Wash this way

It’s important to do your washing up away from water sources.

“Take a water bladder to the river or loch, fill it up, bring it to your camp area and do your washing away from the water source,” advises Myles. “Put a bit of water in the pot then scrape it out with your finger, a stick or spoon. Then take a cotton hanky and put it over the pot. Find an area where there’s plenty of vegetation and then walk. As you’re walking, turn the pot upside down. The water will come through the hanky and all the food particles will get caught within it.

“Ensure that the smelly water is spread over as big an area as possible. The bits of food can then be scraped off the hanky into a waste bag or plastic container and the hanky can be hung outside a rucksack to dry. If your pot is still greasy, use a very small amount of biodegradable washing-up liquid, such as Ecover, which is plant-based. Pour it into your pot with a little bit more water, wipe it around, and then move away from camp, find an area with lots of vegetation and then do a big vigorous side-to-side swoosh to spread out all the water.”

When it comes to washing yourself, avoid perfumed soaps and avoid concentrating any of the soaps and oils from your body in one spot. Diluting toothpaste by spitting into a mug of water and spreading the diluted spit out over a large area is a good idea as well.

Leave the site as you found it

“Sites should not be altered in any way,” says Chris Townsend. “The idea is to have minimum impact so the area still looks natural and wild. Camp on bare ground or short coarse vegetation if possible – these show impacts less than softer, longer vegetation (and are usually drier too). If you do move any twigs or stones scatter these back over the site when you leave.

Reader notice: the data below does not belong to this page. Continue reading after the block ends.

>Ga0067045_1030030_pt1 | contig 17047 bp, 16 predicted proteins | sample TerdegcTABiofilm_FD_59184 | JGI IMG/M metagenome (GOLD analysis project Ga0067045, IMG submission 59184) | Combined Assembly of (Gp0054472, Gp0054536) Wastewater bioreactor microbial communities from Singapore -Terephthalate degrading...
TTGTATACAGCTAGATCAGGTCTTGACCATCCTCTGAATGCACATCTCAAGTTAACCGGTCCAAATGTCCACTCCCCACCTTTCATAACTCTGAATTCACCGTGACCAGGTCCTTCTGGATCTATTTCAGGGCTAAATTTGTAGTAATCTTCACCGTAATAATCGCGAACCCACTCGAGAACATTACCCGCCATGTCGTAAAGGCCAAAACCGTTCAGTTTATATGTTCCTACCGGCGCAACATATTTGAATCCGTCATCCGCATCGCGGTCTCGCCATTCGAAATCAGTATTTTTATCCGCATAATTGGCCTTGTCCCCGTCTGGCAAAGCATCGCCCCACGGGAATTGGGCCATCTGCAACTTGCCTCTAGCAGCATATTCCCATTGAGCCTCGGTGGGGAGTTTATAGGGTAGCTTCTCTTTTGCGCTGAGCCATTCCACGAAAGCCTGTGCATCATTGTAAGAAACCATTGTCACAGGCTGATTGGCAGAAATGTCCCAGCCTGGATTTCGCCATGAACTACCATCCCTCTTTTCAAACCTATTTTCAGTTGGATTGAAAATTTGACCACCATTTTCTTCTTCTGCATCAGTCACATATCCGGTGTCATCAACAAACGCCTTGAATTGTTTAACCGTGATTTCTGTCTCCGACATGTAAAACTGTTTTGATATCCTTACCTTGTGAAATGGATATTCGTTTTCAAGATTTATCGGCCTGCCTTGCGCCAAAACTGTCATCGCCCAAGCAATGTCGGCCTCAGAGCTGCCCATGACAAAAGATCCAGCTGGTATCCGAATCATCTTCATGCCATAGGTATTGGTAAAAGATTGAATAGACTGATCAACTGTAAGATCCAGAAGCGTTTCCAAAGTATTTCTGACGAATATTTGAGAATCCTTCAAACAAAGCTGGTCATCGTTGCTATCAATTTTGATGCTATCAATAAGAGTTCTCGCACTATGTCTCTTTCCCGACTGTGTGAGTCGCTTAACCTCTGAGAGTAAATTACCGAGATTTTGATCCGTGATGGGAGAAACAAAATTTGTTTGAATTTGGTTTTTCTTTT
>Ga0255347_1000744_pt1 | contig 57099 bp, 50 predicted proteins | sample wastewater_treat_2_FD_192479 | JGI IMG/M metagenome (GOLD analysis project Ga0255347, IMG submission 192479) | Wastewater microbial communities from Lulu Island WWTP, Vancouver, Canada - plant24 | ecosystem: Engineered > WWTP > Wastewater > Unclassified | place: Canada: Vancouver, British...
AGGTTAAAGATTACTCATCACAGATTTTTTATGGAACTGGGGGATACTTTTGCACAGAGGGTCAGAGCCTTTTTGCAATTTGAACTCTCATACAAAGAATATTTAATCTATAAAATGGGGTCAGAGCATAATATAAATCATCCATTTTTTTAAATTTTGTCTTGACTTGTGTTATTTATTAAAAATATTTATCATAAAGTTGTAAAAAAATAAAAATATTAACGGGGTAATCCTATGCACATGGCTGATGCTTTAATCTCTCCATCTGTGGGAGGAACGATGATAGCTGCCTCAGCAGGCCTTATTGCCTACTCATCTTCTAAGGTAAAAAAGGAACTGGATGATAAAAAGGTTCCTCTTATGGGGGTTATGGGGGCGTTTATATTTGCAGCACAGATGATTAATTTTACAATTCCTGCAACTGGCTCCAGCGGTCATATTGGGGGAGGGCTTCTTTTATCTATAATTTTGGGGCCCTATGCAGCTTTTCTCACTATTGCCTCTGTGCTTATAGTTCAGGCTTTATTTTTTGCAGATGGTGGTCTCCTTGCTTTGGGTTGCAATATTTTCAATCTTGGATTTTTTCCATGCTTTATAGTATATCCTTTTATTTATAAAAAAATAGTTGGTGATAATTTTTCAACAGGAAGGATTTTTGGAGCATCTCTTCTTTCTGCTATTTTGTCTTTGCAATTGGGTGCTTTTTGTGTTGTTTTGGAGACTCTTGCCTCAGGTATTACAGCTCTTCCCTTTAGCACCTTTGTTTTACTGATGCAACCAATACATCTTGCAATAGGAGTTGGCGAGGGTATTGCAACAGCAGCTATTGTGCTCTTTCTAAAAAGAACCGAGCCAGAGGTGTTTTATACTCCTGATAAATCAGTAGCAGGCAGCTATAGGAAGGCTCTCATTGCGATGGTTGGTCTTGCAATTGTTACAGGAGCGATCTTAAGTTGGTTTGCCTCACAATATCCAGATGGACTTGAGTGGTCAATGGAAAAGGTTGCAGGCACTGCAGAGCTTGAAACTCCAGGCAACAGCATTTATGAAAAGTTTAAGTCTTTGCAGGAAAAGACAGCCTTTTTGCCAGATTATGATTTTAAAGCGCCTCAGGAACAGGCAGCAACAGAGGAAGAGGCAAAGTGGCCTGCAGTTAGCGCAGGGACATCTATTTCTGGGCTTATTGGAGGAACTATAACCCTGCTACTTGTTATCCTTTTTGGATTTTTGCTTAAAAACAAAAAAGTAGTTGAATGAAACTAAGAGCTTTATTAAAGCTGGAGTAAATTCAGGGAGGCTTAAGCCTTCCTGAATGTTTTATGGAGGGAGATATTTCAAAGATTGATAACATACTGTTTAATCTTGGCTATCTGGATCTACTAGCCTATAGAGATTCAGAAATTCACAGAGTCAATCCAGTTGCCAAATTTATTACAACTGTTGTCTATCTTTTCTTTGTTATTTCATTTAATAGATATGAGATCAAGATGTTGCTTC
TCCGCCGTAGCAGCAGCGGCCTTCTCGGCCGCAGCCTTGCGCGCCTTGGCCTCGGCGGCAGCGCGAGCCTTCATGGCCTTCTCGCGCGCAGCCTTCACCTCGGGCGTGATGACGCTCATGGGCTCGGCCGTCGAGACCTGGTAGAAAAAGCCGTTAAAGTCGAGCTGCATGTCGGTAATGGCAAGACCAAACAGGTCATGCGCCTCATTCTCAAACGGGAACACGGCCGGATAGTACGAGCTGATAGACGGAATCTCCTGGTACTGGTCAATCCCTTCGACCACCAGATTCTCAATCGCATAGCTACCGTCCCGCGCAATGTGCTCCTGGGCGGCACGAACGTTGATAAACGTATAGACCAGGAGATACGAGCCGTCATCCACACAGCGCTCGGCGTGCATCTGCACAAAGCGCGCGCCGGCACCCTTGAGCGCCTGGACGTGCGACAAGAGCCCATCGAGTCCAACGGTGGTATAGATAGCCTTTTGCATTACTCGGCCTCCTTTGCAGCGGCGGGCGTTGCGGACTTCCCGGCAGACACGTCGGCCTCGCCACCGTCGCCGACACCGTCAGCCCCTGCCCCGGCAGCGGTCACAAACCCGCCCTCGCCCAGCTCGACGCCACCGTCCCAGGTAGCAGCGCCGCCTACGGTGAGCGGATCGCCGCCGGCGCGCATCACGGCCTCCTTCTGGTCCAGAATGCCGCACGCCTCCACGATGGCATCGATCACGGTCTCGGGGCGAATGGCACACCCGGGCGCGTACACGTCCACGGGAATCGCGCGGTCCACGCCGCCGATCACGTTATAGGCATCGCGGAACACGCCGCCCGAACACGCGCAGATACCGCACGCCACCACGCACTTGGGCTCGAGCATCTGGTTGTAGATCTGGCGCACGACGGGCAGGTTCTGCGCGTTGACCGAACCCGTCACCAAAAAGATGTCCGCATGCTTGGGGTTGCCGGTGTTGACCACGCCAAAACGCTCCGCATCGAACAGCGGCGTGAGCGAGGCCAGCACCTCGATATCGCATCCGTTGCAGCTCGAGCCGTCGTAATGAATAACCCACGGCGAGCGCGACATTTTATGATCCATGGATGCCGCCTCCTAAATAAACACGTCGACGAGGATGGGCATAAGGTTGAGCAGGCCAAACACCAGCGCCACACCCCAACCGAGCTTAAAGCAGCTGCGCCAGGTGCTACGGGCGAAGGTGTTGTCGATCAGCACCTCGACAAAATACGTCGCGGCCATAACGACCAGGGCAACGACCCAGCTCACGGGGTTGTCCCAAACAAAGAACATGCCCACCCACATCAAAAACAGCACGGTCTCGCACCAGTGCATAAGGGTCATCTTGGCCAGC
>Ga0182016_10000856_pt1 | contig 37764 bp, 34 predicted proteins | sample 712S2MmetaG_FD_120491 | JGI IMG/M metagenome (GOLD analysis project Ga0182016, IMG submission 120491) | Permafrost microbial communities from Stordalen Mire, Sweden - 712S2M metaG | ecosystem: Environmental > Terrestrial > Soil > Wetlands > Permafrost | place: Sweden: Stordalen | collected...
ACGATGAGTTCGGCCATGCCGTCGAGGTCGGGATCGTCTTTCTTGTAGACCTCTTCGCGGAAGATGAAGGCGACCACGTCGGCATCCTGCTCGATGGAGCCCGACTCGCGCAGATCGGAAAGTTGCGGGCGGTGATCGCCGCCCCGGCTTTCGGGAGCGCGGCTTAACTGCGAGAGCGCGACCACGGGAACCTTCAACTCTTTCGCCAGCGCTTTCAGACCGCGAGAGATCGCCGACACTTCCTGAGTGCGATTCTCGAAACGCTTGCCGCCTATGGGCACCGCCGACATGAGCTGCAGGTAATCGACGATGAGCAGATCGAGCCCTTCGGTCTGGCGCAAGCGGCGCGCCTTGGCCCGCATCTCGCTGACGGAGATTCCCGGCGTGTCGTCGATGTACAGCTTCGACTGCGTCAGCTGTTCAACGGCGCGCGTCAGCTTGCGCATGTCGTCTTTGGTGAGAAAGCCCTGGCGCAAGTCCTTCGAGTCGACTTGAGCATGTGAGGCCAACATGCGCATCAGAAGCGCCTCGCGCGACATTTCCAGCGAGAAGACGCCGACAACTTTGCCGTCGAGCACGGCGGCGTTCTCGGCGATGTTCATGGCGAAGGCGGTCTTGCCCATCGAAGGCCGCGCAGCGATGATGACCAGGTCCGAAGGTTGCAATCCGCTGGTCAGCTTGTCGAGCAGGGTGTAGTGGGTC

“The common practice of putting rocks on pegs shouldn’t be necessary if you pitch your tent properly and have good pegs. If you do this put the rocks back where they came from afterwards.

“After packing up camp, check the area for small items of gear and bits of litter to ensure that nothing is left behind. Once you walk a short distance away and look back it should be impossible to tell anyone has camped there.”

Myles Farnbank is Director of Training for Wilderness Scotland, an Associate Instructor at Glenmore Lodge and a Master Educator in the principles of Leave no Trace.

 

Subscribe to The Great Outdoors

The Great Outdoors is the UK’s original hiking magazine. We have been inspiring people to explore wild places for more than 40 years.

Through compelling writing, beautifully illustrated stories and eye-catching content, we seek to convey the joy of adventure, the thrill of mountainous and wild environments, and the wonder of the natural world.

Want to read more from us? 

 

DISCOVER AND ENJOY THE GREAT OUTDOORS

Subscribe to The Great Outdoors Magazine today and pay just £15 for your first 6 issues – Saving 47%